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Jumping up/getting overexcited on walks


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I'm posting this as part of a set of helpful 'easy reference' articles for common questions and problems. Feel free to add additional info on dog reactivity in this thread, but please start a new thread for specific questions relating to your dog.

Jumping up/getting overexcited on walks

Some dogs have a habit on walks of jumping up on their owners, maybe mouthing them, and even snarling and growling, making it feel like an attack. This is almost certainly not aggression, but purely your dog being overstimulated and overaroused, and possibly frustrated because he really wants to run off and cause havoc - he is so wired, he doesn't know what to do with his emotions... so he picks on his most trusted 'outlet' - you!

(If you feel that in your dog's case, this really is aggression, then please seek out a reward-based behaviourist who can come and see exactly what is going on.)

My dog is taller than me when he jumps up, and when he was an adolescent, he would mouth my upper arms. They ended up black and blue, and I wore a denim jacket all one summer, both to project my arms and to hide the bruises. One time, he burst the full poo bag I was carrying, and it got EVERYWHERE :mad: Looking back now, I can laugh, but at the time I was in tears :(

What worked for me eventually on walks was turning my back, folding my arms, and standing against a fence/tree so he couldn't come round my front. I didn't say anything, just waited. When he finally stopped and had all four paws on the floor, I would praise him and try to walk on - often he would leap straight up at me again, so I'd stop and turn away again... It could take ages to cover a hundred yards some days.

I made a point of only walking him places there were suitable trees/fences. Also, he was better in general on really narrow paths. Open areas were a trigger for him, and there was nowhere to hide.

Occasionally I would stand on his lead so he couldn't jump up at me. I'm not sure if this counts as positive, but at the time I'd have been tempted to use a mallet if it worked :oops: (It wouldn't - trust me on this ;) ) I would also loop his lead over a convenient fence post or branch if available, and stand just out of reach (occasionally I'd walk away because I was so peed off, but I wouldn't recommend this at all - it could be really stressful for the dog, and stress would make him worse).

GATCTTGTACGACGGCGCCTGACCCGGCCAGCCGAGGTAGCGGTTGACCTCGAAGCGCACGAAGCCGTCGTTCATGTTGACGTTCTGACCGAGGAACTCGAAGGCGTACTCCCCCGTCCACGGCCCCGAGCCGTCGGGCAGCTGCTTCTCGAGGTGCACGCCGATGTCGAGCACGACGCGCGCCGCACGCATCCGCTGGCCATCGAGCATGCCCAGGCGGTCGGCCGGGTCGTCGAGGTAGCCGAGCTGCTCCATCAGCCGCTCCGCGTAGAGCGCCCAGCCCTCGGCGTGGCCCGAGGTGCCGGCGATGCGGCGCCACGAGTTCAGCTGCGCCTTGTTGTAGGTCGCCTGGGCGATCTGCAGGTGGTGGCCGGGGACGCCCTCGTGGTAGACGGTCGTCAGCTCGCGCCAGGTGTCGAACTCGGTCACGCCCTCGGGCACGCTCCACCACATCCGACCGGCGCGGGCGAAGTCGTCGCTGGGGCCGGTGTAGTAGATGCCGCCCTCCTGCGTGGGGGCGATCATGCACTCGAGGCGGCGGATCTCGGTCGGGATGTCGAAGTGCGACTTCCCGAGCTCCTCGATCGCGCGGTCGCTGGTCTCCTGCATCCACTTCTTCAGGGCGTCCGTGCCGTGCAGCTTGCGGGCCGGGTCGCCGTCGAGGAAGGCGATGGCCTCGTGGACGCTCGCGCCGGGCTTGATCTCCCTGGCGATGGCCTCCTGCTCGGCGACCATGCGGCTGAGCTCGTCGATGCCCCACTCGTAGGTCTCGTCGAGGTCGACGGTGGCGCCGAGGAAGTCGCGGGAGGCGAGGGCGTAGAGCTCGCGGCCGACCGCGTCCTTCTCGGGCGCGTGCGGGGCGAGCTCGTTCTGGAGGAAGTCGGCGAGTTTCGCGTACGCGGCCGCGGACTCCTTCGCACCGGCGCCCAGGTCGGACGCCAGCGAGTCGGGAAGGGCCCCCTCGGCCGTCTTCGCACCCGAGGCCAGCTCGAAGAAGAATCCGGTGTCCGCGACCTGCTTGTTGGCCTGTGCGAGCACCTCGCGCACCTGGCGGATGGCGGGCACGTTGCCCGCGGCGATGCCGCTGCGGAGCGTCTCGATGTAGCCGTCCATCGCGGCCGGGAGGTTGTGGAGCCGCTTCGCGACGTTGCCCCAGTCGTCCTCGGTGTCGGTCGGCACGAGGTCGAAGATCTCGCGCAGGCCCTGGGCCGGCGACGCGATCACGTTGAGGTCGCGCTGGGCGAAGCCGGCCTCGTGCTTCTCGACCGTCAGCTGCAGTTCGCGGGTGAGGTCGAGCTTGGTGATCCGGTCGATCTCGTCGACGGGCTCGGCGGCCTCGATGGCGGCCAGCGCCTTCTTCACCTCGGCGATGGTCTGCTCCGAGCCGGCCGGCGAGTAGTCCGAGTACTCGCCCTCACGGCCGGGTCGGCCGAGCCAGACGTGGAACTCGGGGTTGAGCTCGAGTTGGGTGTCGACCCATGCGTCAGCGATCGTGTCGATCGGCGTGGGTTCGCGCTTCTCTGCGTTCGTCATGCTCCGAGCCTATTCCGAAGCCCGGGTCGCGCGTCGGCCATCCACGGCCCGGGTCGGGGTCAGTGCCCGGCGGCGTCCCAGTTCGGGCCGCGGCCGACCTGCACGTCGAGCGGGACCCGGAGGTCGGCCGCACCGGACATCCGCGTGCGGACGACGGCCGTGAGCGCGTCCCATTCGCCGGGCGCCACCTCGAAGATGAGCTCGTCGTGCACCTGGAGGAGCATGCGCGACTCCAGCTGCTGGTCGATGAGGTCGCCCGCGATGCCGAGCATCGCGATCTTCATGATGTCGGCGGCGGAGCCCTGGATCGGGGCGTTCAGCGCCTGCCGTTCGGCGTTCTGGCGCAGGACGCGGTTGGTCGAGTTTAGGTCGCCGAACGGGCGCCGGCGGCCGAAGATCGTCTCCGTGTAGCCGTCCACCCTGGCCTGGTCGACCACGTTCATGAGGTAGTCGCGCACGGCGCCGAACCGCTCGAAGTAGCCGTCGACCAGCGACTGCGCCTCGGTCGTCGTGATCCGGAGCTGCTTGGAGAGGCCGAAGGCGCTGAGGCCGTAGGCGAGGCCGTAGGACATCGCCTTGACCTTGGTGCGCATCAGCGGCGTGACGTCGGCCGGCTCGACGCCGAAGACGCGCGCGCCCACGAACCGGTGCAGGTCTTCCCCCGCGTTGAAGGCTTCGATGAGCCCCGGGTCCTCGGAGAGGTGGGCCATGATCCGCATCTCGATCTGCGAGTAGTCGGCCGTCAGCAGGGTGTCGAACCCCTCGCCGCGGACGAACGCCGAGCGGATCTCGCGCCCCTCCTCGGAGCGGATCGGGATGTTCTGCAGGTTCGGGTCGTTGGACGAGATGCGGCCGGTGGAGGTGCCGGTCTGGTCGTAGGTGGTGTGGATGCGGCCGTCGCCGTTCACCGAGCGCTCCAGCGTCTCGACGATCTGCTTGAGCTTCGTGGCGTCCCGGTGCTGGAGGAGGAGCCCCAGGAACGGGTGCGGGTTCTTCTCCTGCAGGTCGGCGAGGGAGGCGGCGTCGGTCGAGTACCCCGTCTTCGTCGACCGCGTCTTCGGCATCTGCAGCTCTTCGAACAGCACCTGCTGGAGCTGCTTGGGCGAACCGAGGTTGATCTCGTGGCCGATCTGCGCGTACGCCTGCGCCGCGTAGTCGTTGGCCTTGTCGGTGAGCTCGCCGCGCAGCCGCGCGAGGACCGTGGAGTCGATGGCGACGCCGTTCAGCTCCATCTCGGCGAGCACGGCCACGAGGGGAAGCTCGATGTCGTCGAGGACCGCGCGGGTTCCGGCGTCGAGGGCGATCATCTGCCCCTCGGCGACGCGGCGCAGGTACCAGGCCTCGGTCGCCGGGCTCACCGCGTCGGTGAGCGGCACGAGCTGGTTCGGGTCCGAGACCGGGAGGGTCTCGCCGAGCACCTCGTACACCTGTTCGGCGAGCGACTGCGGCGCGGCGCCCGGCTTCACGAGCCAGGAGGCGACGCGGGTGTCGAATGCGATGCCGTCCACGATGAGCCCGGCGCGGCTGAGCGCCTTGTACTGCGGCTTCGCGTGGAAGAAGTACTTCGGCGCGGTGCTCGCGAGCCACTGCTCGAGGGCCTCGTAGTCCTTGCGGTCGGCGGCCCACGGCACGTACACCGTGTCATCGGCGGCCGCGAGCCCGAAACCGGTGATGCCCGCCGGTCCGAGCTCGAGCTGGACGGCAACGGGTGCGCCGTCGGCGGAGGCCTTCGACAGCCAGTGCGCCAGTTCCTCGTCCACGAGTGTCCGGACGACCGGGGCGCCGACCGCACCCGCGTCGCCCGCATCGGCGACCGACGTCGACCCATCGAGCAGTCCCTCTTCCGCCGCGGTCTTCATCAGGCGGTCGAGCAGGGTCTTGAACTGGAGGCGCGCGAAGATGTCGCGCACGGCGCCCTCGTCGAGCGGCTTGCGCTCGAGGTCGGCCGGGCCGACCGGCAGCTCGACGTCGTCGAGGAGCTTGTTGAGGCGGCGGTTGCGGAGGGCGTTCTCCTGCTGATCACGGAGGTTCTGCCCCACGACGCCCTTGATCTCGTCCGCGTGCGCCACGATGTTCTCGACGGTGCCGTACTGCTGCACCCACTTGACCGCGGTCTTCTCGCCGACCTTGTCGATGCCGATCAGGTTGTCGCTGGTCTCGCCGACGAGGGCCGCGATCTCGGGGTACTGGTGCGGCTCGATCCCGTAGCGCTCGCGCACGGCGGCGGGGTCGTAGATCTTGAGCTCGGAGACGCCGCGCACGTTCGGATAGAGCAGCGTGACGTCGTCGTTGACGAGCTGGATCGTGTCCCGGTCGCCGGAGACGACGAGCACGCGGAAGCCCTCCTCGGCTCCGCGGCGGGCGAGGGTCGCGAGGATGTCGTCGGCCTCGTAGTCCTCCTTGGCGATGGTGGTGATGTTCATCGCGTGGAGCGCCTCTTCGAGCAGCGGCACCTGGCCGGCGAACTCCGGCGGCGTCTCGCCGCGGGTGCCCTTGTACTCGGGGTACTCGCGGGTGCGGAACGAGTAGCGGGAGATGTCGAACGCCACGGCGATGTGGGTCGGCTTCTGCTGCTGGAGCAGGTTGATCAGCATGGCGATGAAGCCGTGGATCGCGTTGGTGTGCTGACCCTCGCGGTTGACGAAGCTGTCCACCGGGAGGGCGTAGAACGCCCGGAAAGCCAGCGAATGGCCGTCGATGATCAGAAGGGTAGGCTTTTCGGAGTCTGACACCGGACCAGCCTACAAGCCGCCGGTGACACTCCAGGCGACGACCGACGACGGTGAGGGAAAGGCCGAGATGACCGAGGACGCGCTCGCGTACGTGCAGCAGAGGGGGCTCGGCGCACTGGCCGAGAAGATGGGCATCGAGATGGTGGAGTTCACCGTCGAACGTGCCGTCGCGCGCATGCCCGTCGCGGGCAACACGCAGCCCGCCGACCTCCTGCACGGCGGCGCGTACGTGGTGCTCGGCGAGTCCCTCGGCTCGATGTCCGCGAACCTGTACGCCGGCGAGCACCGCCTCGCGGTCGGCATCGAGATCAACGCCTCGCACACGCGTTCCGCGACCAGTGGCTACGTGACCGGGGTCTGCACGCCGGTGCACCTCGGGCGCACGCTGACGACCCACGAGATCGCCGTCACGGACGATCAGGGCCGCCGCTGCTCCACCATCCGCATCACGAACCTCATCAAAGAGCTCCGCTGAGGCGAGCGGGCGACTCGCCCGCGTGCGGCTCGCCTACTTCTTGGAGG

He was worst towards the end of the walk, like a fractious child after a long day out, so keeping walks short helped.

In the garden I'd do the same thing, staying near the edges, and close to the back door so I could go inside as soon as he started. I also carried a rubber trug with me, NOT to swing at him in self-defence, but to block his approach so he couldn't jump up and make contact with me. It worked a treat.

With some dogs, you can train a really strong 'sit' or 'down' cue, and ask them to do that when they jump up - it's definitely worth a try, though my dog was always too overaroused at that point for it to even register.

Teaching impulse control can help, as it's one thing for a dog to know what not to do, but another for it to have the self-control to resist its impulses. Check out this video:

After being really consistent about all this, after a while I noticed my dog would run towards me with that look in his eye, and then stop himself at the last moment. When he did that, I'd praise and treat him heavily - the penny was beginning to drop.

As he matured, he improved enormously. There were still flash points, such as when we took him to the beach, but we were prepared for it - my husband and I would often simply stand face to face and let him get that burst of energy out of his system, then he'd be fine. He's also learnt 'wait', with a raised finger and a firm look in the eye - I'm not quite sure how we trained this, but it will often stop him in his tracks even if overexcited.
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My boy was exactly like that. He’s got a lot better since he was about 2 years old.... but he regularly had me bruised, ripped clothing (he would play tug with my trouser leg and jacket sleeve (once my jacket hood) and in tears! I tried ignoring him, but try doing that when he’s playing tug with your trouser leg, I struggled just to stay stood up
sounds like my Robin is just a typical, excited dog then! It is very exhausting with these types for sure! I feel totally embarassed when I am walking along and he starts jumping up, biting at me all excitedly, I constantly move my hands round the rope to avoid becoming breakfast or dinner, this of course, excites him more He then starts playing tug of war, this always ends up with us stopping traffic, as invariably we both end up in the road!

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